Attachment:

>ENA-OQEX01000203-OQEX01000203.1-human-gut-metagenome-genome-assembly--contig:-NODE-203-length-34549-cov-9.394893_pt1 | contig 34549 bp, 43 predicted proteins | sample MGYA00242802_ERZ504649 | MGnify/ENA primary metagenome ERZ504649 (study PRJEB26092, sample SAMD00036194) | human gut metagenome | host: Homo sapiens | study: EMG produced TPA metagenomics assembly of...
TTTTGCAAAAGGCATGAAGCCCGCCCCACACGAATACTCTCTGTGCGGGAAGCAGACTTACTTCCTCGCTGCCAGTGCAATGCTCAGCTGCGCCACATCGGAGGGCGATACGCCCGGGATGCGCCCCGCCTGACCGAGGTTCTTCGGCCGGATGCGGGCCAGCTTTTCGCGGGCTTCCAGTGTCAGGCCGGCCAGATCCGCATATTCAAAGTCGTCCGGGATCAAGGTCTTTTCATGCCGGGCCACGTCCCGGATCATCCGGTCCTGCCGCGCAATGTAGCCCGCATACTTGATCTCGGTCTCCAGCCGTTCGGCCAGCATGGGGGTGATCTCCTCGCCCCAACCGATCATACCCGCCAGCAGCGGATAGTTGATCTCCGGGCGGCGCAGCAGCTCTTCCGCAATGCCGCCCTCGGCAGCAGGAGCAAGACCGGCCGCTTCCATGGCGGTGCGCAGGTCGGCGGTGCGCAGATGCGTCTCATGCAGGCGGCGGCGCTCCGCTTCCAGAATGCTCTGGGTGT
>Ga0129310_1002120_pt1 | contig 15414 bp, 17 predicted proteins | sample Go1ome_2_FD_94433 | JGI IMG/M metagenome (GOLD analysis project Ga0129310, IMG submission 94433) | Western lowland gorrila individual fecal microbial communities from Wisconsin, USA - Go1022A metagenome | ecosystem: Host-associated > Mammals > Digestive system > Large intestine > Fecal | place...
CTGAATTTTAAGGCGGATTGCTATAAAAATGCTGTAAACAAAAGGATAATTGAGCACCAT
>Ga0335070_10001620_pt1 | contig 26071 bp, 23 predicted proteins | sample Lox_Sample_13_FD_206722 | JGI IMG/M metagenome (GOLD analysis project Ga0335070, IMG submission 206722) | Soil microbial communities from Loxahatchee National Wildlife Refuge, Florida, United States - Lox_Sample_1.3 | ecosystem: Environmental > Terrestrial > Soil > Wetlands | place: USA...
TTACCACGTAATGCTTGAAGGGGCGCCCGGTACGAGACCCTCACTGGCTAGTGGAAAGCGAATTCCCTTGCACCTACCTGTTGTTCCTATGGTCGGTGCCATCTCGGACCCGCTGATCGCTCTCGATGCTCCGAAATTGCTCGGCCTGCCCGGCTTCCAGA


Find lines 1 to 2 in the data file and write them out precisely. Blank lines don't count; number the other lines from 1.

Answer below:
>ENA-OQEX01000203-OQEX01000203.1-human-gut-metagenome-genome-assembly--contig:-NODE-203-length-34549-cov-9.394893_pt1 | contig 34549 bp, 43 predicted proteins | sample MGYA00242802_ERZ504649 | MGnify/ENA primary metagenome ERZ504649 (study PRJEB26092, sample SAMD00036194) | human gut metagenome | host: Homo sapiens | study: EMG produced TPA metagenomics assembly of...
TTTTGCAAAAGGCATGAAGCCCGCCCCACACGAATACTCTCTGTGCGGGAAGCAGACTTACTTCCTCGCTGCCAGTGCAATGCTCAGCTGCGCCACATCGGAGGGCGATACGCCCGGGATGCGCCCCGCCTGACCGAGGTTCTTCGGCCGGATGCGGGCCAGCTTTTCGCGGGCTTCCAGTGTCAGGCCGGCCAGATCCGCATATTCAAAGTCGTCCGGGATCAAGGTCTTTTCATGCCGGGCCACGTCCCGGATCATCCGGTCCTGCCGCGCAATGTAGCCCGCATACTTGATCTCGGTCTCCAGCCGTTCGGCCAGCATGGGGGTGATCTCCTCGCCCCAACCGATCATACCCGCCAGCAGCGGATAGTTGATCTCCGGGCGGCGCAGCAGCTCTTCCGCAATGCCGCCCTCGGCAGCAGGAGCAAGACCGGCCGCTTCCATGGCGGTGCGCAGGTCGGCGGTGCGCAGATGCGTCTCATGCAGGCGGCGGCGCTCCGCTTCCAGAATGCTCTGGGTGT